final SearchStub thisSearchStub = new SearchStub();
com.chemspider.www.SearchStub.SimpleSearch SimpleSearchInput = new com.chemspider.www.SearchStub.SimpleSearch();
final SimpleSearchResponse thisSimpleSearchResponse = thisSearchStub.simpleSearch(SimpleSearchInput);
Output = thisSimpleSearchResponse.getSimpleSearchResult().get_int();
} catch (Exception e) {
LOG.log(Level.ERROR, "Problem retrieving ChemSpider webservices", e);
return Output;

* Function to call the GetDatabases operation of ChemSpider's MassSpecAPI SOAP 1.2 webservice (
* Get the list of datasources in ChemSpider.
* @return: the list of datasources in ChemSpider as a String Array
public static String[] get_MassSpecAPI_GetDatabases_Results() {
String[] Output = null;
try {

final MassSpecAPIStub thisMassSpecAPIStub = new MassSpecAPIStub();
com.chemspider.www.MassSpecAPIStub.GetDatabases getDatabaseInput = new com.chemspider.www.MassSpecAPIStub.GetDatabases();
final GetDatabasesResponse thisGetDatabasesResponse = thisMassSpecAPIStub.getDatabases(getDatabaseInput);
Output = thisGetDatabasesResponse.getGetDatabasesResult().getString();
} catch (Exception e) {
LOG.log(Level.ERROR, "Problem retrieving ChemSpider webservices", e);
return Output;

* Function to call the GetExtendedCompoundInfoArray operation of ChemSpider's MassSpecAPI SOAP 1.2 webservice (
* Get array of extended record details by an array of CSIDs. Security token is required.
* @param CSIDs: integer array containing the CSIDs of compounds for which information will be returned
* @param token: string containing your user token (listed at your page)
* @return: a Map> containing the results array for each CSID (with Properties CSID, MF, SMILES, InChIKey, AverageMass, MolecularWeight, MonoisotopicMass, NominalMass, ALogP, XLogP, CommonName)
public static Map> get_MassSpecAPI_GetExtendedCompoundInfoArray_Results(int[] CSIDs, String token) {
Map> Output = new HashMap>();
try {
final MassSpecAPIStub thisMassSpecAPIStub = new MassSpecAPIStub();
ArrayOfInt inputCSIDsArrayofInt = new ArrayOfInt();
com.chemspider.www.MassSpecAPIStub.GetExtendedCompoundInfoArray getGetExtendedCompoundInfoArrayInput = new com.chemspider.www.MassSpecAPIStub.GetExtendedCompoundInfoArray();
final GetExtendedCompoundInfoArrayResponse thisGetExtendedCompoundInfoArrayResponse = thisMassSpecAPIStub.getExtendedCompoundInfoArray(getGetExtendedCompoundInfoArrayInput);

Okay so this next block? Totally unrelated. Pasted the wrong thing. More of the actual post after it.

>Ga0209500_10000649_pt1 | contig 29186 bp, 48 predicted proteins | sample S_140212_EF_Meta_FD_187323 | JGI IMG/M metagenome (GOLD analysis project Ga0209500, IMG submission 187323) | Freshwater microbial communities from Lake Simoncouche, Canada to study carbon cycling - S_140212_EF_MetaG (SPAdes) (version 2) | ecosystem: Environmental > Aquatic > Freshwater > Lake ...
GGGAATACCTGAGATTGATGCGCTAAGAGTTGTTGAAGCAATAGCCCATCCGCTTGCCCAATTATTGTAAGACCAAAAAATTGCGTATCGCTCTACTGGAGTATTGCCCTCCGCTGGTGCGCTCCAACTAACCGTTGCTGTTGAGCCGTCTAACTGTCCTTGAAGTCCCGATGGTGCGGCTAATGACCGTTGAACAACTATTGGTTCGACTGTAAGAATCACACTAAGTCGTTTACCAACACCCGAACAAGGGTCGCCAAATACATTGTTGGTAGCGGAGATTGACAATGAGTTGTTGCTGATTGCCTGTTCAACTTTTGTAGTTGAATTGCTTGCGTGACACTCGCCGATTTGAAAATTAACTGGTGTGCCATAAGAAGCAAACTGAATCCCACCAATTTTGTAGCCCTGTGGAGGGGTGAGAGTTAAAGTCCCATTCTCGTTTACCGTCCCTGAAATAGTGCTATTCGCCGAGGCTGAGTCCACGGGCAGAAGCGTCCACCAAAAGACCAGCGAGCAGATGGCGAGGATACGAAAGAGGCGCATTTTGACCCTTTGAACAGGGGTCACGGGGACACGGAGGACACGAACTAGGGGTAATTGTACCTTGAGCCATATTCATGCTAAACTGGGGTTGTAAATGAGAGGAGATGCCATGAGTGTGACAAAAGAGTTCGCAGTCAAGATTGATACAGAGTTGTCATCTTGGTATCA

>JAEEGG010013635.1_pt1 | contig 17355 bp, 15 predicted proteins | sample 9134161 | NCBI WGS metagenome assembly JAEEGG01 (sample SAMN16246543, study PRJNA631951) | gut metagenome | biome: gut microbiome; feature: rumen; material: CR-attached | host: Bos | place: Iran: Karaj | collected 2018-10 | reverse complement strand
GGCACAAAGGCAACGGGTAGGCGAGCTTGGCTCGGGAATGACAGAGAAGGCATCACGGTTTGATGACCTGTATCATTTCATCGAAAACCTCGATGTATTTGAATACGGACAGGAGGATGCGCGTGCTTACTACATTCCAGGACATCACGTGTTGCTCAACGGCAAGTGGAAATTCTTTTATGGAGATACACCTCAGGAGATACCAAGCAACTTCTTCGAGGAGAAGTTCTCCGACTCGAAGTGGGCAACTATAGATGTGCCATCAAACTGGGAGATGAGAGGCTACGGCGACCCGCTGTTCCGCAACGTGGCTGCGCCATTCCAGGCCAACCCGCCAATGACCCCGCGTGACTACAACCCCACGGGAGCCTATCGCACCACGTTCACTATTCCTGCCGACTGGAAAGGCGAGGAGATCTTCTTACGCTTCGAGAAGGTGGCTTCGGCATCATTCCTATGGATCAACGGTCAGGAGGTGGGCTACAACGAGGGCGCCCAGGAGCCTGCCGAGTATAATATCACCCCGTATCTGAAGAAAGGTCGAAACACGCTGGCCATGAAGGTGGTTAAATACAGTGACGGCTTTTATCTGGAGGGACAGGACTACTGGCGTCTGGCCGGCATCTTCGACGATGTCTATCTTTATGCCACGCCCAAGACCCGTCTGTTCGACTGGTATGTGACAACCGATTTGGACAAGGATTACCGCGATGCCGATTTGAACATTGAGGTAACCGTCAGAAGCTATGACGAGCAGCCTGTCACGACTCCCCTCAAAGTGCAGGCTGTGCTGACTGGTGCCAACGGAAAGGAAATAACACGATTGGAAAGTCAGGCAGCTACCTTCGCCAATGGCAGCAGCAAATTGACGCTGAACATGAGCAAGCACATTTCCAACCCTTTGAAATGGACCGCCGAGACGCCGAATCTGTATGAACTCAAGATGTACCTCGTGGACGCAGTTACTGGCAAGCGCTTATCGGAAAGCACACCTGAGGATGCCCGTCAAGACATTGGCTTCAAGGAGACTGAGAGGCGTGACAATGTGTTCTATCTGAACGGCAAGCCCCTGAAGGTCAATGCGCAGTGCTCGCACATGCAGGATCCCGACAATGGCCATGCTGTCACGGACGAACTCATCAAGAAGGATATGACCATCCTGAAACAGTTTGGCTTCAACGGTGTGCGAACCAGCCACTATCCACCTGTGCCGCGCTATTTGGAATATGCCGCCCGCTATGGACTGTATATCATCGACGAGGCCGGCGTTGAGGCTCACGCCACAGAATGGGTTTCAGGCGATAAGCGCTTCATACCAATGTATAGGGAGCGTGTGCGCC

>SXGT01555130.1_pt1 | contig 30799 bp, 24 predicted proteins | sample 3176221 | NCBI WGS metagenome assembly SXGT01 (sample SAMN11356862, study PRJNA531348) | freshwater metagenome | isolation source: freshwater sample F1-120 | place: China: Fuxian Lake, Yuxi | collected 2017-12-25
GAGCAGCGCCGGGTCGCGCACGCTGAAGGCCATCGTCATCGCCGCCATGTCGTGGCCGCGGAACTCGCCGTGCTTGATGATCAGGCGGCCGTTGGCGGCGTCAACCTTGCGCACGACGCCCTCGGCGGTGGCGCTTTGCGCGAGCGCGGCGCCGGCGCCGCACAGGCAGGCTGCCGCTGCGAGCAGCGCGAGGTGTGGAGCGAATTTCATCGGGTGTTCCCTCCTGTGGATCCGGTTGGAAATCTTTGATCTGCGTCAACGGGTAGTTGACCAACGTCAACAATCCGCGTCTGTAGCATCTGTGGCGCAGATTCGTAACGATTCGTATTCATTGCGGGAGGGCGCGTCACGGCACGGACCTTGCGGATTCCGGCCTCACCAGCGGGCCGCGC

ExtendedCompoundInfo[] thisExtendedCompoundInfo = thisGetExtendedCompoundInfoArrayResponse.getGetExtendedCompoundInfoArrayResult().getExtendedCompoundInfo();
for (int i=0; i Map thisCompoundExtendedCompoundInfoArrayOutput = new HashMap();
thisCompoundExtendedCompoundInfoArrayOutput.put("CSID", Integer.toString(thisExtendedCompoundInfo[i].getCSID()));
thisCompoundExtendedCompoundInfoArrayOutput.put("MF", thisExtendedCompoundInfo[i].getMF());
thisCompoundExtendedCompoundInfoArrayOutput.put("SMILES", thisExtendedCompoundInfo[i].getSMILES());
thisCompoundExtendedCompoundInfoArrayOutput.put("InChI", thisExtendedCompoundInfo[i].getInChI());
thisCompoundExtendedCompoundInfoArrayOutput.put("InChIKey", thisExtendedCompoundInfo[i].getInChIKey());
thisCompoundExtendedCompoundInfoArrayOutput.put("AverageMass", Double.toString(thisExtendedCompoundInfo[i].getAverageMass()));
thisCompoundExtendedCompoundInfoArrayOutput.put("MolecularWeight", Double.toString(thisExtendedCompoundInfo[i].getMolecularWeight()));
thisCompoundExtendedCompoundInfoArrayOutput.put("MonoisotopicMass", Double.toString(thisExtendedCompoundInfo[i].getMonoisotopicMass()));
thisCompoundExtendedCompoundInfoArrayOutput.put("NominalMass", Double.toString(thisExtendedCompoundInfo[i].getNominalMass()));
thisCompoundExtendedCompoundInfoArrayOutput.put("ALogP", Double.toString(thisExtendedCompoundInfo[i].getALogP()));
thisCompoundExtendedCompoundInfoArrayOutput.put("XLogP", Double.toString(thisExtendedCompoundInfo[i].getXLogP()));
thisCompoundExtendedCompoundInfoArrayOutput.put("CommonName", thisExtendedCompoundInfo[i].getCommonName());